particularly vulnerable to the burdens associated with TBI (Wade
et al., 2004). In the context of economic disadvantage, caregivers
may be unable to access needed services for their child or them-
selves, thus resulting in further exacerbations of injury-related
stresses (Slomine et al., 2006). Given their added risks and limited
access to services, families that lack economic and social resources
may be particularly able to benefit from behavioral interventions
(Wade, Carey, & Wolfe, 2006a).
The evidence base regarding interventions to improve family
adaptation following pediatric TBI is scant (see Boschen, Gerber,
Gan, Brandys, & Gargaro, 2005). However, a small but growing
literature suggests that interventions designed to increase the care-
giver’s understanding of TBI and facilitate coping with the atten-
dant burdens can be effective in reducing caregiver stress and
burden as well (Aitken et al., 2005; Wade, Carey, & Wolfe,
2006b). Two recent reports describe preliminary findings from
interventions for families of adolescents with TBI (Gan, Gargaro,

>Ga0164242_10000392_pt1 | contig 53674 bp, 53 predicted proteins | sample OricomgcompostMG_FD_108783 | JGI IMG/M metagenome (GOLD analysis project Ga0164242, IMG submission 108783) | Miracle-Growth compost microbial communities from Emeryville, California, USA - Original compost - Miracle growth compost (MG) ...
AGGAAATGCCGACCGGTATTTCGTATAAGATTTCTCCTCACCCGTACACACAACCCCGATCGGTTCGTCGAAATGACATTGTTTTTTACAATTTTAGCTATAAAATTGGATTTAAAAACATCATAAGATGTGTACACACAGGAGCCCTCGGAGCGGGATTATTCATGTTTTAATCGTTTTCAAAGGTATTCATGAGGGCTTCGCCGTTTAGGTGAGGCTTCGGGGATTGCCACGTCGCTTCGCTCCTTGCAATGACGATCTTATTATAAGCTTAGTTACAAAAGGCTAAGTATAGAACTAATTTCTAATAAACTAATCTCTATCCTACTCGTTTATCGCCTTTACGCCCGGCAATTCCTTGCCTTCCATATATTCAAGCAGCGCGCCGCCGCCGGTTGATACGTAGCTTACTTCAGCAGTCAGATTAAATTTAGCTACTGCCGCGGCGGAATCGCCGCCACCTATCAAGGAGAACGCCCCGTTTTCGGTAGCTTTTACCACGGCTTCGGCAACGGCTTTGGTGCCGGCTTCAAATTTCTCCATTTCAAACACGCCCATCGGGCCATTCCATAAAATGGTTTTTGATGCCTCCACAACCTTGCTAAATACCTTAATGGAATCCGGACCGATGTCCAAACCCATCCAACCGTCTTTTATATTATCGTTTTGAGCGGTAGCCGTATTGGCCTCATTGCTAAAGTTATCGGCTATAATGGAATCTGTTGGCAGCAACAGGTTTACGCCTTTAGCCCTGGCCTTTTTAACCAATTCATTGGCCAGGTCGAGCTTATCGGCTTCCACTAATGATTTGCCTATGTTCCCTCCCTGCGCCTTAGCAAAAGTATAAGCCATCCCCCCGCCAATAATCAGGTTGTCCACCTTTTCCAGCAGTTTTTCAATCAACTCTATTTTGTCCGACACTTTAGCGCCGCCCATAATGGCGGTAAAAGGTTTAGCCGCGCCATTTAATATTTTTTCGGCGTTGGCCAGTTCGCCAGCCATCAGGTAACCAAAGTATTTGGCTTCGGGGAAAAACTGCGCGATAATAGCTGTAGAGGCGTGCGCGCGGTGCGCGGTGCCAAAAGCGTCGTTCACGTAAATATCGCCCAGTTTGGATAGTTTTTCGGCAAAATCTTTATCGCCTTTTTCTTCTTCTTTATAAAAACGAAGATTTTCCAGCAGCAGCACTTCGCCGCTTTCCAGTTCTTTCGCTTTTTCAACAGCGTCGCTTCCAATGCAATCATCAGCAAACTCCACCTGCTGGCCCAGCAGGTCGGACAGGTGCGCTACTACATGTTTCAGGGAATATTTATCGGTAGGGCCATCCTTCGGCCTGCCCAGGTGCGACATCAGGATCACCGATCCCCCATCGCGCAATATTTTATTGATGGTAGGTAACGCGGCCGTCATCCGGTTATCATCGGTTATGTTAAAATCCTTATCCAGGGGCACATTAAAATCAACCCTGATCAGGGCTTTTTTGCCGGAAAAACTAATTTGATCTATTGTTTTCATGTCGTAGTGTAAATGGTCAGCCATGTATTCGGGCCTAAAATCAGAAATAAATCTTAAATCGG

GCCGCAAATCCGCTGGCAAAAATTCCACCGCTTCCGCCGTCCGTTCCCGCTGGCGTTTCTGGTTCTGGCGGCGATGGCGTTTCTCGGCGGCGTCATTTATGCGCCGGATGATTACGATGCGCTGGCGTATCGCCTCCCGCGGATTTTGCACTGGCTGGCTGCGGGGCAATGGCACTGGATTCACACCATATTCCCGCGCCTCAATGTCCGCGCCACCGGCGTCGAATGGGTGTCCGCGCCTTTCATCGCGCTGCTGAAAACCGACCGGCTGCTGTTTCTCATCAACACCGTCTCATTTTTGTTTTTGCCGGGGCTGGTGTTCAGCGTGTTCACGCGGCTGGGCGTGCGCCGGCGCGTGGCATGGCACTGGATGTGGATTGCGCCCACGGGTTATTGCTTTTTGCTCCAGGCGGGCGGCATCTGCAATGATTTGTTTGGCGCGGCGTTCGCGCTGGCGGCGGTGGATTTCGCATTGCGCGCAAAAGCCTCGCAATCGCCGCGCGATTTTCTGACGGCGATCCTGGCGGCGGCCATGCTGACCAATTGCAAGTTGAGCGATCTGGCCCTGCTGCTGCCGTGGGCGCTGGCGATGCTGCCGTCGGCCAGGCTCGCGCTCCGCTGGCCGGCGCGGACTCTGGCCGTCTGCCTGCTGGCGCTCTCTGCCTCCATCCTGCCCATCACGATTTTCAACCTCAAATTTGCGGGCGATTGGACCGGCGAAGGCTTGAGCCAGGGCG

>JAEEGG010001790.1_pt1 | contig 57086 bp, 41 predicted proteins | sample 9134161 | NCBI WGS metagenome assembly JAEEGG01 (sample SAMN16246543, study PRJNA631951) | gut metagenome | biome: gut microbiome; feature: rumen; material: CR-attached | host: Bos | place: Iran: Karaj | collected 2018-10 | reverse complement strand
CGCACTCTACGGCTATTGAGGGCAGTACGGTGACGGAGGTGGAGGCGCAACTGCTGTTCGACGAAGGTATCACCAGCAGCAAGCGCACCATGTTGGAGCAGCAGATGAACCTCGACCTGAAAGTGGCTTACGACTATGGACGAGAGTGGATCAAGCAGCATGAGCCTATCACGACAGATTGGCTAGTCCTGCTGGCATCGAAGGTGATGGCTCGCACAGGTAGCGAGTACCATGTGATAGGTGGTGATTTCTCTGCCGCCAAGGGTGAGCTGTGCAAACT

Brandys, Gerber, & Boschen, 2010; Wade, Walz, Carey, & Wil-
liams, 2008). Gan and colleagues adapted a family centered inter-
vention for adults with TBI that incorporated education, training in
specific skills, and emotional support for use with adolescents.
Results from a pilot with eight adolescents and their families
revealed high levels of satisfaction. However, no data regarding
clinical outcomes were reported. Wade, Walz, Carey, and Wil-
liams (2008) reported findings from a preliminary study of web-
based problem-solving training, Teen Online Problem Solving
(TOPS), for adolescents with moderate to severe TBI. Using a
pre/post design involving nine adolescents and their families, these
investigators reported significant improvements in caregiver de-
pression and parent-teen conflict, but not global caregiver distress.
Thus, to date, despite promising pilot data, findings from random-
ized clinical trials designed to improve caregiver functioning fol-
lowing TBI in adolescence are lacking.
TOPS was rooted in previous family problem-solving ap-
proaches for pediatric TBI (Wade, Michaud, & Brown, 2006;
Wade, Carey, & Wolfe, 2006ab) but was expanded to more thor-
oughly address the issues of self-regulation, autonomy, and social
problem solving in the context of TBI. As conceptualized by Nezu
and colleagues (Nezu, Nezu, & D’Zurilla, 2007), problem solving
therapy is based on the theory that one’s approach to the problem,
known as problem orientation, and his or her characteristic
problem-solving style determine the individual’s success in coping
with life’s challenges. Problem-solving therapy helps individuals
to adopt a more positive approach to life stresses and to develop
and implement systematic plans to address problems or achieve